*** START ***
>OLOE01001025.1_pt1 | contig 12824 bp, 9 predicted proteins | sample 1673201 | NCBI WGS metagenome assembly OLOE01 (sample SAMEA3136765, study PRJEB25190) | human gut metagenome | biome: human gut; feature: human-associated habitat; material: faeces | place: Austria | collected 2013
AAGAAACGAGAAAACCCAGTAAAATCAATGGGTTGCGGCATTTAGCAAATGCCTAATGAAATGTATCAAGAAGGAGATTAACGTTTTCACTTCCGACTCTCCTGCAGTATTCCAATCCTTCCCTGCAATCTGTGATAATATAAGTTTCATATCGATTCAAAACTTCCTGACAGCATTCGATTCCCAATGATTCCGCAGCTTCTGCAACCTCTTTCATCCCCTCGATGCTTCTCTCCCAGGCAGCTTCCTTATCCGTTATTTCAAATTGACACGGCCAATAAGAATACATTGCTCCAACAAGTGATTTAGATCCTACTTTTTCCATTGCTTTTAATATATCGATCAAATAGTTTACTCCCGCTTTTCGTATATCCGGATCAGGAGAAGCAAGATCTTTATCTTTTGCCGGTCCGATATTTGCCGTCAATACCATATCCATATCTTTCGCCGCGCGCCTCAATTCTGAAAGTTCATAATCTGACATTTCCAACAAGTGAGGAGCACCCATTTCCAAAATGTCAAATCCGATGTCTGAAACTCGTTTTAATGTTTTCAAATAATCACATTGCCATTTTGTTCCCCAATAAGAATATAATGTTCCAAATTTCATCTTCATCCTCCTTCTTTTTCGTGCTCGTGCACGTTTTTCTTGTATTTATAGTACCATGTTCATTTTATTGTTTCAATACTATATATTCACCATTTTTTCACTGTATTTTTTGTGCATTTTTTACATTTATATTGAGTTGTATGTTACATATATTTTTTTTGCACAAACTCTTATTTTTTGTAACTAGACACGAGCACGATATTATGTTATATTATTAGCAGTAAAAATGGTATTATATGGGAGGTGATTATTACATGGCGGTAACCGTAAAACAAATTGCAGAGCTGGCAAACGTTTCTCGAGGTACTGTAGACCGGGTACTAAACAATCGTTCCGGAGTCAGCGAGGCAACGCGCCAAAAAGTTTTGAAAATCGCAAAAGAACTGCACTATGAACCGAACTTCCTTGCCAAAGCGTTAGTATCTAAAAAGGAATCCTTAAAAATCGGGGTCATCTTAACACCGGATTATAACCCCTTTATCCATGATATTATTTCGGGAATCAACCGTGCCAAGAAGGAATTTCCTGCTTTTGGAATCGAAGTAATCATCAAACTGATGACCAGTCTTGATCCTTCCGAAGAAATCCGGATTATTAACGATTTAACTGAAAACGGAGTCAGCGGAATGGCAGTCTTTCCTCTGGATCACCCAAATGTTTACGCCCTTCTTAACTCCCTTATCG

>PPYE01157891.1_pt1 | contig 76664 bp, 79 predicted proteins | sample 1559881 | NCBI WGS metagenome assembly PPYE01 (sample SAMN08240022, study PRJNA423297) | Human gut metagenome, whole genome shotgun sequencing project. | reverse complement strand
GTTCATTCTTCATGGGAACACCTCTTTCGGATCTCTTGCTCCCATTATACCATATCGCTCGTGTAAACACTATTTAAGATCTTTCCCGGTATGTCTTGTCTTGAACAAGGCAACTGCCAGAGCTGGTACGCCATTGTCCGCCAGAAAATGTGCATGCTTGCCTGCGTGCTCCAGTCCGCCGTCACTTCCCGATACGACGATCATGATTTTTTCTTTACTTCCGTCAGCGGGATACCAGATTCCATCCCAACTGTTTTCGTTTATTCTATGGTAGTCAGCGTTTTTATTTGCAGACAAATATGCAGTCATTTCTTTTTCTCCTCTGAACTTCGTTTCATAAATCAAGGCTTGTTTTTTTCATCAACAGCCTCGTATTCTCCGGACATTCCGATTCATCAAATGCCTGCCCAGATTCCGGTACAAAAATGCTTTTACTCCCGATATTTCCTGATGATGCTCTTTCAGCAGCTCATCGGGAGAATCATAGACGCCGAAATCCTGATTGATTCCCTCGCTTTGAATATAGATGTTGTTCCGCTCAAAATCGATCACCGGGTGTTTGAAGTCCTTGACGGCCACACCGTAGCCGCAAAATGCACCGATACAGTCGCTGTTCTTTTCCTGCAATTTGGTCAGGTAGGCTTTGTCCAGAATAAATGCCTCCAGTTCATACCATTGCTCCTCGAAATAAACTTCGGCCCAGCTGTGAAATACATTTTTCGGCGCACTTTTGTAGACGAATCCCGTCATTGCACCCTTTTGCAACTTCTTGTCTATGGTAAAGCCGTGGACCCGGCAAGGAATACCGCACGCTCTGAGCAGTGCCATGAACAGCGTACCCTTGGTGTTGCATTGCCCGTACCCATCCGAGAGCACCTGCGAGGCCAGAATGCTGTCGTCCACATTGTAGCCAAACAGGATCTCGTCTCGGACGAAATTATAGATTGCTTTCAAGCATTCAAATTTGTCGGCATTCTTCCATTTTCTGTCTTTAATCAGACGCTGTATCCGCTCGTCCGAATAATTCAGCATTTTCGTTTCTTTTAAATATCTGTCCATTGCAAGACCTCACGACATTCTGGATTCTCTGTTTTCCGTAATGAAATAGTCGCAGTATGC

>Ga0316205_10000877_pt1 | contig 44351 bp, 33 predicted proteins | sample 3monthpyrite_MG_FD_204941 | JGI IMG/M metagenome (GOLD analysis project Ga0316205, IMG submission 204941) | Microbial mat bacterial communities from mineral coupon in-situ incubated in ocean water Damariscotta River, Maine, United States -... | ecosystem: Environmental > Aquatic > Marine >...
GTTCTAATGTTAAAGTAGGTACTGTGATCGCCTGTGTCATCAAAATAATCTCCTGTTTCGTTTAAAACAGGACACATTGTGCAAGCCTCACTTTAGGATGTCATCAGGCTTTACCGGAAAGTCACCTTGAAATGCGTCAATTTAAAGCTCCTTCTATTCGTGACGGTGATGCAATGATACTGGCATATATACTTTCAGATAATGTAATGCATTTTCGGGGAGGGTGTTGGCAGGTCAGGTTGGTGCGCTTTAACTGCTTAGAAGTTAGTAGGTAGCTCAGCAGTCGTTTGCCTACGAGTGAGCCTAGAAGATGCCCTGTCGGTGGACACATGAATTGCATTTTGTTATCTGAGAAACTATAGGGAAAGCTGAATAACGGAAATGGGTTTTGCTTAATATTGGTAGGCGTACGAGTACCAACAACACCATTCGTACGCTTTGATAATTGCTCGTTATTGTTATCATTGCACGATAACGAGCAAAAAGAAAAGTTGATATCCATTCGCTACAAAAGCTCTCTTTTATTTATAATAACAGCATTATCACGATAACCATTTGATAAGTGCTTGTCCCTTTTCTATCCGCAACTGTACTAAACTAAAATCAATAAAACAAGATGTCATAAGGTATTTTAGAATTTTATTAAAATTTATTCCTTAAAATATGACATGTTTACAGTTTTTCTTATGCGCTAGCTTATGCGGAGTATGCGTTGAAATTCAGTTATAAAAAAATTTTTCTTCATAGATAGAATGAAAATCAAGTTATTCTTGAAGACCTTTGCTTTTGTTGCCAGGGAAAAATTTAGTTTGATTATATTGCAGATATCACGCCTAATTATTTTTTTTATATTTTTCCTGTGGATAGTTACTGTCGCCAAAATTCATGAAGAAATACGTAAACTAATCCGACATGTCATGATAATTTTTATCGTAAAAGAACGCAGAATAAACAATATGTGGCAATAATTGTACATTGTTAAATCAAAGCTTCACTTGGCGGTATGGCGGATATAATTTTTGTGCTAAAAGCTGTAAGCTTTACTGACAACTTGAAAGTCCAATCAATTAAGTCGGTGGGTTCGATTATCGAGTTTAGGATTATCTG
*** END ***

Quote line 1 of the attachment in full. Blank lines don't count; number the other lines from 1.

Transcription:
>OLOE01001025.1_pt1 | contig 12824 bp, 9 predicted proteins | sample 1673201 | NCBI WGS metagenome assembly OLOE01 (sample SAMEA3136765, study PRJEB25190) | human gut metagenome | biome: human gut; feature: human-associated habitat; material: faeces | place: Austria | collected 2013